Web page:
Greenwich Mean Time (GMT), a relatively favourable temperate climate, convenient geographical location, the establishment of law and order, good schools and infrastructure, minimal history of revolution and good transport hubs and networks, means that London is a particularly attractive place for the rich to increase their property investment portfolios.
However, these investments in houses and apartments are essentially made of cards built on sand predicated on a financial illusion of which the Swiss example described is symptomatic. The context of the illusion that the Swiss people are soon to vote on is historically tied the the Swiss National Bank (SNB). Since 1891 when the SNB was established, the bank has had exclusive powers to mint coins and issue Swiss bank notes. But over 90 per cent of money in circulation in Switzerland now exists in the form of electronic cash which is created out of nothing by private banks. In other words, nearly all of the money in Switzerland, and arguably the world, does not in reality exist as a tangible entity.
In modern market economies central banks control the creation of bank notes and coins but not the creation of all money which occurs when a commercial bank offers a line of credit. Iceland, whose bloated banking system collapsed in 2008, has also touted the abolition of private money creation and an end to a practice in which a central bank accepts deposits, makes loans and investments and holds reserves that are a fraction of its deposit liabilities. Fractional banking means the production of money from thin air.
The entire financial system and the laws on which it is governed that many believe to be an exact science is, in reality, based on a gigantic illusion. The fact that Britain’s banks are paying far less in corporation tax than before the crisis, despite their profits improving and global tax payments staying constant, is illustrative of a flawed unscientific system that society has nevertheless hitched itself on to. Rather than the Cameron government investing in a productive based economy in which tangible things are made, bought and sold, it has focused disproportionately on financialization – an abstraction predicated on smoke and mirrors.
The money illusion stems from the Bill of Exchange Act of 1882. Effectively, money is created the moment a loan document from a bank or any other financial institution is signed. Having created a financial instrument as a result of any signature, the bank or financial institution then lends the money created in the form of a bill of exchange which in effect becomes a promissory note. The customer then gives the power of attorney within the signed document to the bank to then lend the said customer the money that has just been created as a result of the signature.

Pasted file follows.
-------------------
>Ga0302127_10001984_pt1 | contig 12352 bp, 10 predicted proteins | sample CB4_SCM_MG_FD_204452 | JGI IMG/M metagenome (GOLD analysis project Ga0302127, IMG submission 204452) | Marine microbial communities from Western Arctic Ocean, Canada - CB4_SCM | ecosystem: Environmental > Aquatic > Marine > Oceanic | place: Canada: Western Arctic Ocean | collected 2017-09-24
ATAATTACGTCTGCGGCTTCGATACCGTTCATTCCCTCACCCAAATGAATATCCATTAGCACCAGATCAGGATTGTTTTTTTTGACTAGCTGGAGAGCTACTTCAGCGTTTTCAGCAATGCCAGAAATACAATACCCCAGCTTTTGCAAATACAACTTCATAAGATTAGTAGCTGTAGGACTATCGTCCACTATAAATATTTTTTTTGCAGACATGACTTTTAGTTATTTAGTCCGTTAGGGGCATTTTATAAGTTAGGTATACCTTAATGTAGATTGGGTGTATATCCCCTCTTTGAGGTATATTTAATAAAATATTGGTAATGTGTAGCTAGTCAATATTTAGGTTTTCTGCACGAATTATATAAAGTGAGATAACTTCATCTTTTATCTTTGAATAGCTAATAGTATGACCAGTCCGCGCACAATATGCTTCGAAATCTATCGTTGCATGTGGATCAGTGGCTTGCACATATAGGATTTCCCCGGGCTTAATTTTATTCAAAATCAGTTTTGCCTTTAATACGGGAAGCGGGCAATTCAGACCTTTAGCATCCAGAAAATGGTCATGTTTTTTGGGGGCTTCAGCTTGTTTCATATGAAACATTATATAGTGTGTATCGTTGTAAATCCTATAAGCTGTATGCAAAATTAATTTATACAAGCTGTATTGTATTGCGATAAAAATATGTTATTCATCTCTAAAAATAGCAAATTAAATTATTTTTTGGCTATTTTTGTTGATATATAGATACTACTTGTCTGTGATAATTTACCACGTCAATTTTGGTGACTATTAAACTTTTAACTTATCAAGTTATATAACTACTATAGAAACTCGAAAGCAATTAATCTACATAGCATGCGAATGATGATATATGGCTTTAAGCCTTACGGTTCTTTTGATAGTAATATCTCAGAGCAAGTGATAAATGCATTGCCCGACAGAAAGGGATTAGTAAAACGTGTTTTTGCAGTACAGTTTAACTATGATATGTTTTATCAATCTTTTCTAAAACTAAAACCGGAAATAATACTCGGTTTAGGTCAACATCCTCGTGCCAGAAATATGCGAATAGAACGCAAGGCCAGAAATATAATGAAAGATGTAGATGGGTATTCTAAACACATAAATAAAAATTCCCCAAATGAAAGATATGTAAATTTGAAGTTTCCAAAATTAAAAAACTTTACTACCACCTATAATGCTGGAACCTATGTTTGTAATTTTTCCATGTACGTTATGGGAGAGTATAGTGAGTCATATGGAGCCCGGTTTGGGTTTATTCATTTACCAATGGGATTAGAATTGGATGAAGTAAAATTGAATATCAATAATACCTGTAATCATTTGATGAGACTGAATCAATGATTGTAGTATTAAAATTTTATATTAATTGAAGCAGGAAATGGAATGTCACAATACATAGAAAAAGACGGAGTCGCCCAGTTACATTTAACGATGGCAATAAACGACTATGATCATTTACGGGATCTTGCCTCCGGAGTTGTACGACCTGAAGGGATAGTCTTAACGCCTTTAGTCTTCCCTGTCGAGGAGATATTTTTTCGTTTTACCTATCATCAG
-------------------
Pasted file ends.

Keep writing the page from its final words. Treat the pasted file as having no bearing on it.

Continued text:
By removing the requirement of the government to insist upon the amount of gold being equal to the amount of currency in circulation (gold exchange), they created a debt based economy (Fiat currency). So by not basing money on anything material whatsoever, central banks are able to create limitless amounts of it effectively by pressing numbers on the keyboard of a computer. The origins of the promissory note stem from the promise to pay a physical sum of silver (subsequently gold) in exchange for the promissory equivalent (sterling was originally based on sterling silver).
The purpose was to prevent individuals from having to carry large sums of silver around with them. A silversmith would simply weigh the silver and give the owner a promissory note which could then be cashed in at a later date to be spent on goods and services. Up until the 1930s, governments’ were required to have in their possession an amount of silver or gold equal in value to the amount of promissory notes issued. This requirement was removed in the 1930s which then gave banks the right to create money out of nothing. This is a legacy that continues today. Will Switzerland be the catalyst for a paradigm shift in this state of affairs?